My grandfather was the first landlord I ever met. It was he who taught me about the business of rental housing, starting and running companies, and the intrinsic value of hard work—all without ever saying a word. It was my hometown of St. Louis that taught me about all manner of human nature, the corruption of power and the soft bigotry of low expectations—all before I was 10 years old. But I’m getting ahead of myself.
Elvis Hoffman owned and rented units in a small, but hard-earned apartment rental business in Downtown St. Louis. Nothing fancy. Well-maintained units in the heart of a generally thriving city. My parents rented our first home in one of my grandfather’s buildings. It was from here that I was a short walk from another family business, Hoffman Upholstery, in Ferguson, Missouri, and steps in the other direction to a newly-built public housing property by the name of Pruitt-Igoe. It was as much a childhood as it was an accidental case study in what happens to poor people when overtaken by bad public policy, corruption and the apparent desperate need of policy makers to socially engineer places and people for dependency rather than self-sufficiency.
It seems that we—who know its result first-hand—bristle most when we hear those same ideas regurgitated as a cure to today’s homelessness, even further amplified by lack of care for the mental ill.
Even as a kid I recognized from the ground up that bad policy is a burden borne by all, but most heavily weighted on the poor and less able.
Somehow, the future still seemed bright back then. St. Louis was not a wealthy city, with a median annual income of $2,718 in 1950, but the poor, black and white, were slowly moving up and out. We saw it happening firsthand and the Census numbers from the time back us up.
Still the poorest sections of town were, well, very poor. Many homes had neither plumbing nor electricity. Poverty was the great equalizer in those years impacting both black and white people. But hope springs eternal and the private housing market continued to enable all poor to work their way up into better housing and better opportunity. The process was plodding and politicians were impatient.
Those same politicians soon concluded that the only solution was demolition and relocation. Fueled by the Housing Act of 1949 and state law that provided co-financing, the St. Louis Land Clearance and Redevelopment Authority set out to clear the slums and construct public housing for soon-to-be homeless St. Louisans.
Opening its doors to its first residents in 1956, the community of 33 11-story apartment buildings spanned 2,870 units. Pruitt-Igoe was constructed on a 57-acre site on St. Louis’s lower north side. The property ran 60 percent over the average cost of public housing at the time and suffered a number of construction defects.
By the late 1960s, Pruitt-Igoe had become infamous for poverty and crime. St. Louis police would not accept emergency calls from the property as the lawlessness grew, and the buildings decayed. Many black and all white tenants left, and finally HUD officials encouraged the remaining residents to leave Pruit-Igoe.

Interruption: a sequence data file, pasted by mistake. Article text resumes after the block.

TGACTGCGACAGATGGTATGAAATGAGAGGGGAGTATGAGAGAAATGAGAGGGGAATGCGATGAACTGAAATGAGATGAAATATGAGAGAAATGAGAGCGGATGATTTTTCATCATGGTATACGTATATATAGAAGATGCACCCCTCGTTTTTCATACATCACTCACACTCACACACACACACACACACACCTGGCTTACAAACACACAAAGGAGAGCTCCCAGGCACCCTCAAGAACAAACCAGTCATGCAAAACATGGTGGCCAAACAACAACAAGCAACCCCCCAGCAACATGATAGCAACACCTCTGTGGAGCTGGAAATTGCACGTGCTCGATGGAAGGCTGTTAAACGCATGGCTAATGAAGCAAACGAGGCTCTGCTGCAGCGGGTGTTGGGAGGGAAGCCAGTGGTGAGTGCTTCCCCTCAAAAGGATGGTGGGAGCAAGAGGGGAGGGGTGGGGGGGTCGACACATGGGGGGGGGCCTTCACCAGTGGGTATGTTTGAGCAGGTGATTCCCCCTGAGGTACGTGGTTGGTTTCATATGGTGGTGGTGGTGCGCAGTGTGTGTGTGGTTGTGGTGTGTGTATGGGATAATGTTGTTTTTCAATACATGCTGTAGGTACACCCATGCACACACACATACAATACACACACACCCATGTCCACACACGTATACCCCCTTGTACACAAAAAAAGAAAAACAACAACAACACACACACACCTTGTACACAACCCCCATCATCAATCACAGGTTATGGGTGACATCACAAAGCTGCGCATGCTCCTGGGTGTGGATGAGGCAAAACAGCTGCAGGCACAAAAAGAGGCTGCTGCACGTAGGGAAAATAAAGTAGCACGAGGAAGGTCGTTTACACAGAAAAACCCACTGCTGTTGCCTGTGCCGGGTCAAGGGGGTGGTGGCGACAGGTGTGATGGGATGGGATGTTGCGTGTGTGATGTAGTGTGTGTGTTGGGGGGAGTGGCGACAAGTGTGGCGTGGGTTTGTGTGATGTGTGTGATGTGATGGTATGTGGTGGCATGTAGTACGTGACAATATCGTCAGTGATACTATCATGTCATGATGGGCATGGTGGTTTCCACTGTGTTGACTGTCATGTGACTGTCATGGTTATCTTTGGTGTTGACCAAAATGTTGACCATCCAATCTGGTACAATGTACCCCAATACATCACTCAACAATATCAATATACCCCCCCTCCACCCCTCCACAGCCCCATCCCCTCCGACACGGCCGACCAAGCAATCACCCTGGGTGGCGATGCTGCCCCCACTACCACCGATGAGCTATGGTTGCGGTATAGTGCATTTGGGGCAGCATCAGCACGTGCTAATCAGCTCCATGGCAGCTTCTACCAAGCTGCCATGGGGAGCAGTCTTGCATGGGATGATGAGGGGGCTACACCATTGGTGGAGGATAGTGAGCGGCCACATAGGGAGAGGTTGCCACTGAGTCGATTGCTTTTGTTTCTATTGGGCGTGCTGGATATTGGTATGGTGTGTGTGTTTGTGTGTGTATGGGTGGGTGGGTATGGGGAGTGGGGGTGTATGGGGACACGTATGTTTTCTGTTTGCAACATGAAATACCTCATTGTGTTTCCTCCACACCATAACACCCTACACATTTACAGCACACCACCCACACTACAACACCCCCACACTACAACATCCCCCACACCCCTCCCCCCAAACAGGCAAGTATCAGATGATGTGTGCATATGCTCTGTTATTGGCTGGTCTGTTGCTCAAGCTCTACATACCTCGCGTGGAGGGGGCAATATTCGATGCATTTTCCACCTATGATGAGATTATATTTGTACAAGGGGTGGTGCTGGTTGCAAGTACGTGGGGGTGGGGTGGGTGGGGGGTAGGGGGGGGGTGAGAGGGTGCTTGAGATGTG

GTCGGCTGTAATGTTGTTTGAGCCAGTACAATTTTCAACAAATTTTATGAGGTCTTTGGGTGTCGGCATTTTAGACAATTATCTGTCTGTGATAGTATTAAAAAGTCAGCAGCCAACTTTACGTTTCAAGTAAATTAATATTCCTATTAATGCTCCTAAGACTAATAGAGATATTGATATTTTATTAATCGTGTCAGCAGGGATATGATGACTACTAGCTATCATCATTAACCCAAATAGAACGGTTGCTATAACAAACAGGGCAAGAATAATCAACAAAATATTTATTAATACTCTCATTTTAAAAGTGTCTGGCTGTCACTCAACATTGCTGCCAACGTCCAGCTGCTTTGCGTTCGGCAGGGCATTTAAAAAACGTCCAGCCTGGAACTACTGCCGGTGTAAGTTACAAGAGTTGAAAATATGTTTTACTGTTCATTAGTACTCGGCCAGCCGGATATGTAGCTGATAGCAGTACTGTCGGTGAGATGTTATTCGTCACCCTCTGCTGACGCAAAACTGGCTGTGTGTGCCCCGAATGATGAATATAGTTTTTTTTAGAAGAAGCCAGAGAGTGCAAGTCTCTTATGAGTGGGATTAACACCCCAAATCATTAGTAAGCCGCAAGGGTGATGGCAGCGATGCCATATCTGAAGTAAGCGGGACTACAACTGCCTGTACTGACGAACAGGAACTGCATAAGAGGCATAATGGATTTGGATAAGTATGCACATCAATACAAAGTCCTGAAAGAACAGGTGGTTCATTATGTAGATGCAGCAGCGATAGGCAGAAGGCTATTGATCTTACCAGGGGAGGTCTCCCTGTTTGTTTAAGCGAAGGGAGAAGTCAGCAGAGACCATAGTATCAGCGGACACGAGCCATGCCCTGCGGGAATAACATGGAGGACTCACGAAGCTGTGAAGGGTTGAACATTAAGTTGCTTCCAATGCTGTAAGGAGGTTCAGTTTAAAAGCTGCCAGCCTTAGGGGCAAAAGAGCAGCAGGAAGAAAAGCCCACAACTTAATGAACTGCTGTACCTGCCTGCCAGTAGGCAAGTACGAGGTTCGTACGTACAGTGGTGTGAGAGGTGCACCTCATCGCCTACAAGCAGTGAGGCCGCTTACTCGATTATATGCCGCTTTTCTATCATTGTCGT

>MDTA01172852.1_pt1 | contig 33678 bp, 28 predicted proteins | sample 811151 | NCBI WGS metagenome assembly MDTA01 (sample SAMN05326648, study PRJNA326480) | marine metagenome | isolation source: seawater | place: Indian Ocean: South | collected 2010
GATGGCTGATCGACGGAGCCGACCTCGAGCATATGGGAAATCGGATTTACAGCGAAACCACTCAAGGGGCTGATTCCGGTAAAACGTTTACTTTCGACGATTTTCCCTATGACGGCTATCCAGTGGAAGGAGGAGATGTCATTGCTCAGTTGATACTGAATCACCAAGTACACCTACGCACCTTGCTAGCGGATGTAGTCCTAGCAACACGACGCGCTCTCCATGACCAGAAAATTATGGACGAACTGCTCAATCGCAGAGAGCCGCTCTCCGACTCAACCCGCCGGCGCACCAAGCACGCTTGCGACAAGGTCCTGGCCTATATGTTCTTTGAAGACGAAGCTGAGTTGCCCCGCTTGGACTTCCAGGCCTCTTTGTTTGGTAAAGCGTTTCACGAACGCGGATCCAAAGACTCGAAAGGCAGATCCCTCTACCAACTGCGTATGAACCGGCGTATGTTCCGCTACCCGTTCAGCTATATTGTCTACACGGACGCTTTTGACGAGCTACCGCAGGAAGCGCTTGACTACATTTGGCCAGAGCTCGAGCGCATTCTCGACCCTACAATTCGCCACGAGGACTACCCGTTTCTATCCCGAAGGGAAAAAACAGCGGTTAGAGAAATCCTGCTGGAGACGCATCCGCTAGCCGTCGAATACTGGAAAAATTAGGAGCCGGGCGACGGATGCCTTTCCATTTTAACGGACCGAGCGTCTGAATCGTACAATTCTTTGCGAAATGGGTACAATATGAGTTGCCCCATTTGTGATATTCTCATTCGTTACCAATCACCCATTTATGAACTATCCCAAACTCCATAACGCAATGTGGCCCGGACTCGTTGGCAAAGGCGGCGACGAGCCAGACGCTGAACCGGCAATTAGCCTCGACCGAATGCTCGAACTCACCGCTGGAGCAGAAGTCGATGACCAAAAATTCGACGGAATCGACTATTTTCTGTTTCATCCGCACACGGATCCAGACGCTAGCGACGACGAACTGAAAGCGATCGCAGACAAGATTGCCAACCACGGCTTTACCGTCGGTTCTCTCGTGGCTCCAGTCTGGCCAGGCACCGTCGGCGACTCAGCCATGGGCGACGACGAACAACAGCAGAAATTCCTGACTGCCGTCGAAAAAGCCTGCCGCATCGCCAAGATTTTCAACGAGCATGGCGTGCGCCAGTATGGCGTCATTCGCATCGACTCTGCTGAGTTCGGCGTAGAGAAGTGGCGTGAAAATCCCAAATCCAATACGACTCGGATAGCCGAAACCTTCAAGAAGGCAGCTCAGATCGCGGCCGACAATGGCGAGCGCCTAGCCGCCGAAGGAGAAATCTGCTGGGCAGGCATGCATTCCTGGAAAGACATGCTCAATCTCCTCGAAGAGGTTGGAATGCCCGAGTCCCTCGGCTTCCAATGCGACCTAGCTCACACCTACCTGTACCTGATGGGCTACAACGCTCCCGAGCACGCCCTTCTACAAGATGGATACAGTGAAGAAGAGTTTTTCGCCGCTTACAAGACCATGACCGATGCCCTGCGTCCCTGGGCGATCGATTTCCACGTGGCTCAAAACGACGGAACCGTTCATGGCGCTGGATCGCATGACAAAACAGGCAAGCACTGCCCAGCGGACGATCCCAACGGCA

In 1972 demolition of the property began, and by 1976, the entire property had been razed to the ground. Pruitt-Igoe was a vast, vacant plot.
Sociologist Joyce Ladne observed the housing project as a young academic. She compares Pruitt-Igoe residents to those with whom she had grown up with in Mississippi. She said, “except for one thing: the strong, tightly-knit communities and families in which I’d grown up had begun to shatter around the people who were displaced in a northern city with few supports.” The virtues of community in Mississippi, in other words, may have outweighed the fact that many of those families lived in shacks.
“Private housing markets can disperse households based on their income and ability to pay, and they were starting to do so in the St. Louis of 1950,” writes Howard Husock, author of American’s Trillion-Dollar Mistake. “Rather than allow that process to take its course, the government helped create a huge black ghetto at Pruitt-Igoe and froze it in place for decades. Residents couldn’t become property owners and, with rents set low, lacked financial incentive to get out. Those providing private, low-income housing (including many black property owners) found it difficult or impossible to compete against the government.”
Social engineering, especially at the magnitude and strength of law, has consequences. I often wonder how Pruitt-Igoe continues to impact my old neighborhood, and how many of the city’s on-going issues are related to public housing that went so very wrong.
Certainly, as we work to solve homelessness, as I see the tents and other makeshift structures that count as temporary homes in our coastal cities, I think of the slums not far from my childhood home. And what not to do.